General situation --------------- Neptune during 2009 in is northeast Capricornus about 1/2 degree south of the ecliptic. The only considerable star nearby is mu Capricorni within a degree or so of each conjunction. For the instance on July 2009 mu is quite halfway between the planets, aiding in locating Neptune relative to Jupiter. The apparition evolves slowly, allowing substantially equivalent views of the conjunctions a couple days on either side of geometric conjunction. Altho Neptune is of 8th magnitude and can be lost in a sea of similarly dim stars, this part of the zodiac is star-poor. A detail chart of northeast Capricnrnus showing 9th magnitude stars will make Neptune obvious in the telescope field. Under 150 power the planet shows a tiny disc, like that of a Jupiter moon (close by for comparison). He may have a cyan or aqua tint, but not for sure. Color in faint celestial targets severely depends on the observer's vision. Only very large scopes will show Neptune's larger moon Triton. A detail finder chart done up for the day of observation is needed. There are no nearby deepsky objects. NGC7293 globular nebula is about 11 degrees southeast of Jupiter and M2 globular cluster is about 13 degrees north-northwest.
2009 May 27 --------- The geometric conjunction is on May 27 16h EDST. The closest visible approach is in the predawn hours of May 27. Neptune is 1/2 degree north of Jupiter. Here's the timetable of eventd for New York: --------------------- 2009 MAY 27, NEW YORK ---------------------- EDST | alt-az | event ------+--------+------ 00:00 | 14 98 | May 26->May 27 01:16 | 0 107 | Jupiter rises 04:16 | 27 141 | nautical dawn 04:56 | 32 152 | civil dawn 05:29 | 34 162 | sunrise 16:00 |-47 299 | geometric conjunction -------------------------------------- The altitude-azimuth are for Jupiter here and in the other timetables. This instance, the first of the triple conjunctions, is badly placed on the clock for most folk. Unless you're watching the May Aquarid meteor shower, there is little incentive to stage a Neptune watch.
2009 July 10 ---------- The geometric conjunction is on 2009 July 10 05h EDST. The planets are in the sky at nightfall being that both Jupiter and Neptune hit their oppositions in August. The closest approach is during the night of July 10-11. Neptune is 1/2 degree north of Jupiter. Here's the New York timetable ------------------------ 2009 JULY 9-10, NEW YORK ------------------------ EDST | alt-az | event ------+--------+------ 22:23 | 0 108 | Jupiter rises 00:00 | 15 125 | July 9->July 10 03:32 | 36 180 | Jupiter transits 04:20 | 36 193 | nautical dawn 05:00 | 32 204 | civil dawn 05:00 | 32 204 | geometric conjunction 05:33 | 29 213 | sunrise ------------------------ During this conjunction mu Capricorni is quite halfway between the planets. Some specs for the star: ---------------------------- Flamsteed | 51 Capricorni BSC, HR | 8351 Smithsonian | 164713 Henry Draper | 207958 Tycho | 5801-1017 Pos Pro Mot | 239478 Bonner Durch | BD-14:6149 R Asc (2000) | 21h 53m 18s decl (2000) | -13d 33m 06s app magn | +5.1 spectrum | F1-III distance | 106 LY ---------------------- This instance is the most favorable one for the public. It occurs in evening to midnight hours and there is a bright star to guide the viewer toward Neptune. Summer weather in New York can be brutally hot, hazy, humid. The discomfort factor may be excessive for most viewers. However, clear nights do occur. If the haze veils Neptune, Jupiter is the fallback target.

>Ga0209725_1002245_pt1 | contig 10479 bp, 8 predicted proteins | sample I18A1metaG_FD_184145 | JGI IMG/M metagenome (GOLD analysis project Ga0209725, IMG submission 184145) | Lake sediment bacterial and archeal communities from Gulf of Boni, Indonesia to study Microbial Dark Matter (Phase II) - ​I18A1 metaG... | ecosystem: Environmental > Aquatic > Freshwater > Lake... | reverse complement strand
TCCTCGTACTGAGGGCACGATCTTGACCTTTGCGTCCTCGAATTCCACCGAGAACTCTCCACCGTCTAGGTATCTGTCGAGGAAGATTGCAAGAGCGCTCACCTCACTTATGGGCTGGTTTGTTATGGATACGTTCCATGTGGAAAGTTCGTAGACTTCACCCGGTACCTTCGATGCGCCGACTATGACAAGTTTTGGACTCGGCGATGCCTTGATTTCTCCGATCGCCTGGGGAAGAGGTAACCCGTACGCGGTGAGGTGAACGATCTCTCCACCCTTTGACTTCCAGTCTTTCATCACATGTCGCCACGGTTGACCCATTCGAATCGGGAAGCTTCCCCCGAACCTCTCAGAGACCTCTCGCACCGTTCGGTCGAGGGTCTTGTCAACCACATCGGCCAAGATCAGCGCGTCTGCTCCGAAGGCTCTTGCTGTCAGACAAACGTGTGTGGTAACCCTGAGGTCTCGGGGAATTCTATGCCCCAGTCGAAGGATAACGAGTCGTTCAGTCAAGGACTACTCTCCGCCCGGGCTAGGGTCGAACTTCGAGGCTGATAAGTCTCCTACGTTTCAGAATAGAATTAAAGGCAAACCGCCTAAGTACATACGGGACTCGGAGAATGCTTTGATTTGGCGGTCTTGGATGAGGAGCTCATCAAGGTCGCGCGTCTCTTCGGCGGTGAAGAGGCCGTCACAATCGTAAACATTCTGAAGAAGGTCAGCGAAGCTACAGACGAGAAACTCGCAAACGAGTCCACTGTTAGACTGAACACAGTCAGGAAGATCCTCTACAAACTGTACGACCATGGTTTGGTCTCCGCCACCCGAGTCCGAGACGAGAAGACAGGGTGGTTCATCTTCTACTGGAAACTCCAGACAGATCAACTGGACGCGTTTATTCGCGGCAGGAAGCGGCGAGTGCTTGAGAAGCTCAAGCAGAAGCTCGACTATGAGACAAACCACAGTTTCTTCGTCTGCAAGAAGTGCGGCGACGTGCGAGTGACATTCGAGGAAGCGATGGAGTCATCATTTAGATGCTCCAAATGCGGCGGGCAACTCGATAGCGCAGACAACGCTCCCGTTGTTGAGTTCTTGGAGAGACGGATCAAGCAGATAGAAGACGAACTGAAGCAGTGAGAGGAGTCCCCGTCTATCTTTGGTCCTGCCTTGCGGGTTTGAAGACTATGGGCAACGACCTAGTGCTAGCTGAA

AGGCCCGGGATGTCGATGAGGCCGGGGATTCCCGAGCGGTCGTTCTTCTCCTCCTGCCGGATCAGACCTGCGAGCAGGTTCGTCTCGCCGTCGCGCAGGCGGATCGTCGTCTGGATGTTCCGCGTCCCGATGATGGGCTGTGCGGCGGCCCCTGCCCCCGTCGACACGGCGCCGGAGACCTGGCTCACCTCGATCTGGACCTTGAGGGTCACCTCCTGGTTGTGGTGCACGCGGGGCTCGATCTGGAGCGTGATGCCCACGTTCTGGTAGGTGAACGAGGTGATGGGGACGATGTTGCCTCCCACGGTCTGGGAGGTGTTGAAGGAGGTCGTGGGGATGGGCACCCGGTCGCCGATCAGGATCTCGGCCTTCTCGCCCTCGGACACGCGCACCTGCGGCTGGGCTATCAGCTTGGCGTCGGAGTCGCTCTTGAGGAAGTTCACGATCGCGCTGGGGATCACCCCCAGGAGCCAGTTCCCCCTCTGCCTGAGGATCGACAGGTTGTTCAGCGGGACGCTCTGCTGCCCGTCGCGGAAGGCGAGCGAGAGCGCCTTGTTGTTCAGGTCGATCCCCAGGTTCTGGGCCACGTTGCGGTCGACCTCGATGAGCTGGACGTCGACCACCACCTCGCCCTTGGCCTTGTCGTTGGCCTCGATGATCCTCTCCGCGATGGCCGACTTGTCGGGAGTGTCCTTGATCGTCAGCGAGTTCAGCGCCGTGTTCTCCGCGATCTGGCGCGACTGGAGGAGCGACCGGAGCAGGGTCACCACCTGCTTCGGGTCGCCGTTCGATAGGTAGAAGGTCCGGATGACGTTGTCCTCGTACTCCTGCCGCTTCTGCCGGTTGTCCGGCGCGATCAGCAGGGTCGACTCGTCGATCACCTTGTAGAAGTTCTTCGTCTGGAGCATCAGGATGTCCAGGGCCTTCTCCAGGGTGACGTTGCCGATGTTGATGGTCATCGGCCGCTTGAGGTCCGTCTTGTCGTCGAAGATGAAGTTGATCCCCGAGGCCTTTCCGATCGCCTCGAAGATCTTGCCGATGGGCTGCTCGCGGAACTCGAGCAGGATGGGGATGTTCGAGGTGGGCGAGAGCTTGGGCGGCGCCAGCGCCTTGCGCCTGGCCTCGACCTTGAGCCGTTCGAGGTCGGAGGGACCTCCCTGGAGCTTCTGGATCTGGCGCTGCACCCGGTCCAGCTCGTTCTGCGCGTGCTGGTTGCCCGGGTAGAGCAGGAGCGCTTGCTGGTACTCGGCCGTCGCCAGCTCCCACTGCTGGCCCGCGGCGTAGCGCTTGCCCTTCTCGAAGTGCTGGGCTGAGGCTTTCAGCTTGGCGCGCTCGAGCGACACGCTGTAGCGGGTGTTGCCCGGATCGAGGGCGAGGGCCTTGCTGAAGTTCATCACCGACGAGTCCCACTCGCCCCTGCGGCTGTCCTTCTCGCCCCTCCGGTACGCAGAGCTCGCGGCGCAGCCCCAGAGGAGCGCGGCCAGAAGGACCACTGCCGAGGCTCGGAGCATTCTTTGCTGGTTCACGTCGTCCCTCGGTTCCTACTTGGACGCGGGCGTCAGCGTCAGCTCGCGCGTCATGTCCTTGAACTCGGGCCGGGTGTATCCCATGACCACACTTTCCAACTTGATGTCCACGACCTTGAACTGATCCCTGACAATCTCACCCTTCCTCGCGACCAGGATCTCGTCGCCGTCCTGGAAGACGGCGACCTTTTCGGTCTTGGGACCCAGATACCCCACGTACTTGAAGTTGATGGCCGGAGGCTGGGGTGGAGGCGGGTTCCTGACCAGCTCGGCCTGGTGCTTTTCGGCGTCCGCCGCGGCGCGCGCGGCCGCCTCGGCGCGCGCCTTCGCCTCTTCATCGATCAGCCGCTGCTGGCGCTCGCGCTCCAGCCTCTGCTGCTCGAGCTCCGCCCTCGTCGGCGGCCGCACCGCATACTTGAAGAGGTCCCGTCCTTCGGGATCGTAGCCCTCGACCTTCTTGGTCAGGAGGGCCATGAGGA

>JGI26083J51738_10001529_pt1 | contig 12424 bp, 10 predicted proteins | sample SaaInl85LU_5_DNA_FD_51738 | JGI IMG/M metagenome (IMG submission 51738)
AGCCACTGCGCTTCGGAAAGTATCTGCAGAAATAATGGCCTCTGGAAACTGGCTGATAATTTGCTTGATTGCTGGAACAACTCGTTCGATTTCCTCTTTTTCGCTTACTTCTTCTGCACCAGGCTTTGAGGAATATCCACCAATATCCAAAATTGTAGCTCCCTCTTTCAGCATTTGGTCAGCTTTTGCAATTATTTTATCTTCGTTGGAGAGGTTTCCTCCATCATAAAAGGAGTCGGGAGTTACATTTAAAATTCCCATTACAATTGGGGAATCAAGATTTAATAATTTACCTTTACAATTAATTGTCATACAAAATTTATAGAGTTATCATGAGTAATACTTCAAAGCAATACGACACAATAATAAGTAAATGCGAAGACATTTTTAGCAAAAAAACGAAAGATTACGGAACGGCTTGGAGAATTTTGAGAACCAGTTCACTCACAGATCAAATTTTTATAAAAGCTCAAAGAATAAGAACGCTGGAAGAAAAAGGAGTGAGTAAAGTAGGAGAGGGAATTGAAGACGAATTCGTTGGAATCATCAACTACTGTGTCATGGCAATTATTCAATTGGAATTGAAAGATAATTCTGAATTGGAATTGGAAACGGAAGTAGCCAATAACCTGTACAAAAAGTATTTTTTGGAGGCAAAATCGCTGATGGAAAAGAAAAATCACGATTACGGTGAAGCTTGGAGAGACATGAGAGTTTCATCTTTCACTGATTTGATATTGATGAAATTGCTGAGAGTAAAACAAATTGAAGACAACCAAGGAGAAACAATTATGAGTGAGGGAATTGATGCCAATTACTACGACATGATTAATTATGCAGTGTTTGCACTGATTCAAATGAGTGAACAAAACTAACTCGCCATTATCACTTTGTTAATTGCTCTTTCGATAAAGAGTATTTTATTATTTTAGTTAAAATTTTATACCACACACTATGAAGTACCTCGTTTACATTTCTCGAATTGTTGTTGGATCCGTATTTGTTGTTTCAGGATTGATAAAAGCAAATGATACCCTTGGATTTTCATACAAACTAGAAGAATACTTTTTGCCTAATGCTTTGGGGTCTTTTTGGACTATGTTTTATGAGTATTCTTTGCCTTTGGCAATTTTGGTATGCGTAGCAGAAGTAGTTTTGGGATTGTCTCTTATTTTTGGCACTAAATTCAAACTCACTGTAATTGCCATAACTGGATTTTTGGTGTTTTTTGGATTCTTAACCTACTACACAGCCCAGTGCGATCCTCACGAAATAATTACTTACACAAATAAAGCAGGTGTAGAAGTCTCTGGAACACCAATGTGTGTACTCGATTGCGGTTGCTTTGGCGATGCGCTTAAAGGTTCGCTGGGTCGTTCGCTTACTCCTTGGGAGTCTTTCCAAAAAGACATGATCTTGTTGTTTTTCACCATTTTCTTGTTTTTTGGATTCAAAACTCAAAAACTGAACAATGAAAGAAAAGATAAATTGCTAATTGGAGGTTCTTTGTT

2009 Dec 21 --------- The lineup is on 2009 December 21 04h EST. The closest approach is in evening of the 20th. Neptune is 1/2 degree north of Jupiter. Here is the timetable for New York: -------------------------- 2009 DECEMBER 20, NEW YORK -------------------------- EST | alt-az | event ------+--------+------ 16:31 | 34 193 | sunset 17:02 | 32 205 | civil dusk 17:37 | 29 211 | nautical dusk 20:56 | 00 251 | Jupiter sets 00:00 |-34 282 | Dec 20->Dec 21 04:00 |-45 294 | geometric conjunction -------------------------------------- This conjunction is the most pleasant on the clock, in dusk and evening. You may have to wait for nautical dusk before Neptune resolves out of twilight. On the other hand, winter weather in New York can be cold and windy.
Conclusion -------- In June, Neptune is a bit West of Jupiter, still close enough for a skilled telescopist to jump off from Jupiter to him. From August thru November, Neptune is too far east of Jupiter to find easily. You better wait until December before Jupiter can be a jumpoff point to hunt up Neptune. Neptune-Jupiter triple conjunction in 2009 is a good chance to inspect the farther planet. You are guided by Jupiter and, for the July event, mu Capricorni. The lay person can view and examine Neptune more easily, can on his own point to Jupiter to recall where Neptune is, and better appreciate IYA thru an activity about the two planets.